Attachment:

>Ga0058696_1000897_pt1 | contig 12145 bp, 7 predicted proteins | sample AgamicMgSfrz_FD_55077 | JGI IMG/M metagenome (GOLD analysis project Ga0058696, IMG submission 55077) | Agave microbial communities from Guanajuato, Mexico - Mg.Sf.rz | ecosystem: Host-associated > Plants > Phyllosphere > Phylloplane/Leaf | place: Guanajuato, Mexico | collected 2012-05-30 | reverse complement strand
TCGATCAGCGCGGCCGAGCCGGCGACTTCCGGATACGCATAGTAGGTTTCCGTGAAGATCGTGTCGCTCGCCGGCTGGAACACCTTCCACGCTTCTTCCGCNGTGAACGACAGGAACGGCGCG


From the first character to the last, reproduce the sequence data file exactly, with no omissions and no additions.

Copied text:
>Ga0058696_1000897_pt1 | contig 12145 bp, 7 predicted proteins | sample AgamicMgSfrz_FD_55077 | JGI IMG/M metagenome (GOLD analysis project Ga0058696, IMG submission 55077) | Agave microbial communities from Guanajuato, Mexico - Mg.Sf.rz | ecosystem: Host-associated > Plants > Phyllosphere > Phylloplane/Leaf | place: Guanajuato, Mexico | collected 2012-05-30 | reverse complement strand
TCGATCAGCGCGGCCGAGCCGGCGACTTCCGGATACGCATAGTAGGTTTCCGTGAAGATCGTGTCGCTCGCCGGCTGGAACACCTTCCACGCTTCTTCCGCNGTGAACGACAGGAACGGCGCG